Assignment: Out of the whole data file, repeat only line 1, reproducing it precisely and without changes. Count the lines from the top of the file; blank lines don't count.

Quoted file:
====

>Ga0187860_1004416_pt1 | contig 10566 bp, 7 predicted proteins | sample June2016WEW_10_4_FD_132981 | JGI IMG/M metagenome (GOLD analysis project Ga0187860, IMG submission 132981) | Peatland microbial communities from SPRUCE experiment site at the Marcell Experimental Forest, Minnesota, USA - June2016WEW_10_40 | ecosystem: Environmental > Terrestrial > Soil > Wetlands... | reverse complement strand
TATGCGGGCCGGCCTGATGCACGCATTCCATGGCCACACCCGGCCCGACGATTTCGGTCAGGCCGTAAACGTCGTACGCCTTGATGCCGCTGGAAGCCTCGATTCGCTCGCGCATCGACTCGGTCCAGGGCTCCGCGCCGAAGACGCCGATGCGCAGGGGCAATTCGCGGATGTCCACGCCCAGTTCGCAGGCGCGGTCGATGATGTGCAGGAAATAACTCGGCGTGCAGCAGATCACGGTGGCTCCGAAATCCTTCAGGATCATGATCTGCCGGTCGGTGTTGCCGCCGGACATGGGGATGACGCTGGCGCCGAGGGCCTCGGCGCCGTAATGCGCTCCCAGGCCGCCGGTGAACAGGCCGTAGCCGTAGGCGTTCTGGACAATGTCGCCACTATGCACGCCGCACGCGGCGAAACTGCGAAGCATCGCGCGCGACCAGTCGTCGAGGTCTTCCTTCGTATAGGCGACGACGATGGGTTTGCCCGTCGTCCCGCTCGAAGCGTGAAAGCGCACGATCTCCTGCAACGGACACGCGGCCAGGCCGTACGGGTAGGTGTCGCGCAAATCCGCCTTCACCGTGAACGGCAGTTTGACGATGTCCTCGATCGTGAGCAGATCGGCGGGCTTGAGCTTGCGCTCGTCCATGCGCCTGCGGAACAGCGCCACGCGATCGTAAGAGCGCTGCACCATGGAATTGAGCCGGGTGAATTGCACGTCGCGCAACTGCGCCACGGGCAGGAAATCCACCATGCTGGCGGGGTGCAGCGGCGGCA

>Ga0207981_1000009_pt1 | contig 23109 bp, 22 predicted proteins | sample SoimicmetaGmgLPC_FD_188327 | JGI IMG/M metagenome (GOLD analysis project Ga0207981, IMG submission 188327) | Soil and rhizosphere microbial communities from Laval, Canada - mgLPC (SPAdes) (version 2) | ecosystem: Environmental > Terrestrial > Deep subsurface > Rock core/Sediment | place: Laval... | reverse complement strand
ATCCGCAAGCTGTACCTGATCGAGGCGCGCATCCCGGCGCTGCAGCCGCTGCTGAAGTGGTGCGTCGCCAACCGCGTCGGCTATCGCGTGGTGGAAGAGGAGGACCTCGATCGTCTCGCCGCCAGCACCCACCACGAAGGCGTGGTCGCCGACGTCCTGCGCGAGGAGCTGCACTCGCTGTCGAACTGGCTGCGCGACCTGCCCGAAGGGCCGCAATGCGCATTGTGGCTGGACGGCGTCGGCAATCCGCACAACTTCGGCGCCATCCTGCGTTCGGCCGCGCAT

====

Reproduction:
>Ga0187860_1004416_pt1 | contig 10566 bp, 7 predicted proteins | sample June2016WEW_10_4_FD_132981 | JGI IMG/M metagenome (GOLD analysis project Ga0187860, IMG submission 132981) | Peatland microbial communities from SPRUCE experiment site at the Marcell Experimental Forest, Minnesota, USA - June2016WEW_10_40 | ecosystem: Environmental > Terrestrial > Soil > Wetlands... | reverse complement strand